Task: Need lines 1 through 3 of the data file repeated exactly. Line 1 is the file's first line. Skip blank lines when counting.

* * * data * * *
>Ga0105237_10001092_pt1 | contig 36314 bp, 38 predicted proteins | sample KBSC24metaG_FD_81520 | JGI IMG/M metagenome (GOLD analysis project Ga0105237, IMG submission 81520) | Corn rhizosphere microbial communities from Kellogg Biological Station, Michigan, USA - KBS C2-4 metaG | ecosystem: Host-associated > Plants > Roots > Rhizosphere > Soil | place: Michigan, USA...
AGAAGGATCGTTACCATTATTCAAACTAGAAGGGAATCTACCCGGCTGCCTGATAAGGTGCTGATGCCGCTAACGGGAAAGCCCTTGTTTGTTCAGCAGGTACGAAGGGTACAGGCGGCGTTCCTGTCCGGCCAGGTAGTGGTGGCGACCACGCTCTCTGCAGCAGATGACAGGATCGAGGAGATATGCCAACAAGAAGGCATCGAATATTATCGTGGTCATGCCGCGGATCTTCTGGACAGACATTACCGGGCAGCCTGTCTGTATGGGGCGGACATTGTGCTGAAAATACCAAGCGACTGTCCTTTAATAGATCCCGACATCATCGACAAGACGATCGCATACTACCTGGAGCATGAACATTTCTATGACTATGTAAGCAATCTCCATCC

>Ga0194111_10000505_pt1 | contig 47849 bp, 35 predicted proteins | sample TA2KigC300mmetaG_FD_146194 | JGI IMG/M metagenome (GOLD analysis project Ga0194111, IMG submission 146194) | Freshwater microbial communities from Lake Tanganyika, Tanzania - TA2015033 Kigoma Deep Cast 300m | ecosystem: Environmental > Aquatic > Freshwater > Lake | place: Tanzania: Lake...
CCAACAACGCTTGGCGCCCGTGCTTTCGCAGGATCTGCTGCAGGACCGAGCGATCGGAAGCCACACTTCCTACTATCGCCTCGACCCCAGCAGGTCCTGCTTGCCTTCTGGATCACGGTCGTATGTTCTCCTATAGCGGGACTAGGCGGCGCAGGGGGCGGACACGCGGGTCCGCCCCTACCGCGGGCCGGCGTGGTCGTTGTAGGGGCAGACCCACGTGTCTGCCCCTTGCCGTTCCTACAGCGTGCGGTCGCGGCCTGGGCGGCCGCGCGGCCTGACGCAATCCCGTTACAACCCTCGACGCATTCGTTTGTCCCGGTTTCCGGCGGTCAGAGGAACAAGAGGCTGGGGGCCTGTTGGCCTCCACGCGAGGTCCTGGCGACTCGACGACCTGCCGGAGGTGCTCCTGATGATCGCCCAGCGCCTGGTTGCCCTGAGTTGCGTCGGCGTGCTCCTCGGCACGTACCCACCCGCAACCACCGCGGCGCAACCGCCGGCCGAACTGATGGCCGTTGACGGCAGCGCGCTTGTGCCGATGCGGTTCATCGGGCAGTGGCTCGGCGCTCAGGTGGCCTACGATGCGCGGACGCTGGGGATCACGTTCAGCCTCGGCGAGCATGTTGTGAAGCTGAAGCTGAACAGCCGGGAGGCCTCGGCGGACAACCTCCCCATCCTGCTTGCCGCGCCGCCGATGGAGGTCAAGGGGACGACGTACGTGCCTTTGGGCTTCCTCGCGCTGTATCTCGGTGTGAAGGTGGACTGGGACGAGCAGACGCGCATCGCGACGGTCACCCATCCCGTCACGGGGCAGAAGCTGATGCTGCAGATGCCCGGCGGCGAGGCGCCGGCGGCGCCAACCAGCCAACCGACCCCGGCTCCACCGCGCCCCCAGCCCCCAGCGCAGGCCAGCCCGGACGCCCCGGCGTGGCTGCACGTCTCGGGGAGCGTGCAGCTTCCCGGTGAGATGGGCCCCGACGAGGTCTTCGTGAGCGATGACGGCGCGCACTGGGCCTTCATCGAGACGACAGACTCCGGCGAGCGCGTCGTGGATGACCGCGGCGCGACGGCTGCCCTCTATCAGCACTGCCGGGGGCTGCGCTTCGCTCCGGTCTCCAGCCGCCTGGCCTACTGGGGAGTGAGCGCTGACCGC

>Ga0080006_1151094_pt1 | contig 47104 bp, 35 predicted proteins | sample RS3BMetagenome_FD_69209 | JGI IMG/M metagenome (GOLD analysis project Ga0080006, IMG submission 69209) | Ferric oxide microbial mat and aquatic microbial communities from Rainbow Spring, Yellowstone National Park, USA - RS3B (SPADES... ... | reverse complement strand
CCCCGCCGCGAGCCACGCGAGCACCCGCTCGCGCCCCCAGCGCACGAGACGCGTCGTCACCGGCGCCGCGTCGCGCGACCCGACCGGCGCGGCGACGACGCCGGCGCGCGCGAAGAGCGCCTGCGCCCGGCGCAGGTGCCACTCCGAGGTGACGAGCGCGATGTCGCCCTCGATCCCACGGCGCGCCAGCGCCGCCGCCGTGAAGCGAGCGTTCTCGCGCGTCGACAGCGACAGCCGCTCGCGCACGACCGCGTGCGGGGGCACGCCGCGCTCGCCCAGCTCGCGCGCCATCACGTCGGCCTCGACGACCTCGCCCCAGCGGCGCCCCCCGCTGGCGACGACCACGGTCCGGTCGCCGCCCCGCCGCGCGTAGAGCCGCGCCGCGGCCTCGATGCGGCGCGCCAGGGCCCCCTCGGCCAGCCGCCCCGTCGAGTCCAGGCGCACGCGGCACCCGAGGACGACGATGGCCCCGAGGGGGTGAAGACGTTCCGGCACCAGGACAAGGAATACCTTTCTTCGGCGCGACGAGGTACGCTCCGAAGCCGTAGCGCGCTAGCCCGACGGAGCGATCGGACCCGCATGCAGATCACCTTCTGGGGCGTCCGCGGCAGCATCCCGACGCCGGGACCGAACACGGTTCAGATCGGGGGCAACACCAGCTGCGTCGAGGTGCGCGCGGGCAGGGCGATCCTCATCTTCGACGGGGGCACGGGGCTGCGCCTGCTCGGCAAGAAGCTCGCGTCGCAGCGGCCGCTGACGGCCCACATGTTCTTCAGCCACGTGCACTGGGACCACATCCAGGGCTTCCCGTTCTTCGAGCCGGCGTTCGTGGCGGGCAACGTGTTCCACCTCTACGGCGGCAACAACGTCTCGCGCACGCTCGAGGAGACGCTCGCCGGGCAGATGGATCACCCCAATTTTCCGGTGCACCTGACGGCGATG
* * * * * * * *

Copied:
>Ga0105237_10001092_pt1 | contig 36314 bp, 38 predicted proteins | sample KBSC24metaG_FD_81520 | JGI IMG/M metagenome (GOLD analysis project Ga0105237, IMG submission 81520) | Corn rhizosphere microbial communities from Kellogg Biological Station, Michigan, USA - KBS C2-4 metaG | ecosystem: Host-associated > Plants > Roots > Rhizosphere > Soil | place: Michigan, USA...
AGAAGGATCGTTACCATTATTCAAACTAGAAGGGAATCTACCCGGCTGCCTGATAAGGTGCTGATGCCGCTAACGGGAAAGCCCTTGTTTGTTCAGCAGGTACGAAGGGTACAGGCGGCGTTCCTGTCCGGCCAGGTAGTGGTGGCGACCACGCTCTCTGCAGCAGATGACAGGATCGAGGAGATATGCCAACAAGAAGGCATCGAATATTATCGTGGTCATGCCGCGGATCTTCTGGACAGACATTACCGGGCAGCCTGTCTGTATGGGGCGGACATTGTGCTGAAAATACCAAGCGACTGTCCTTTAATAGATCCCGACATCATCGACAAGACGATCGCATACTACCTGGAGCATGAACATTTCTATGACTATGTAAGCAATCTCCATCC

>Ga0194111_10000505_pt1 | contig 47849 bp, 35 predicted proteins | sample TA2KigC300mmetaG_FD_146194 | JGI IMG/M metagenome (GOLD analysis project Ga0194111, IMG submission 146194) | Freshwater microbial communities from Lake Tanganyika, Tanzania - TA2015033 Kigoma Deep Cast 300m | ecosystem: Environmental > Aquatic > Freshwater > Lake | place: Tanzania: Lake...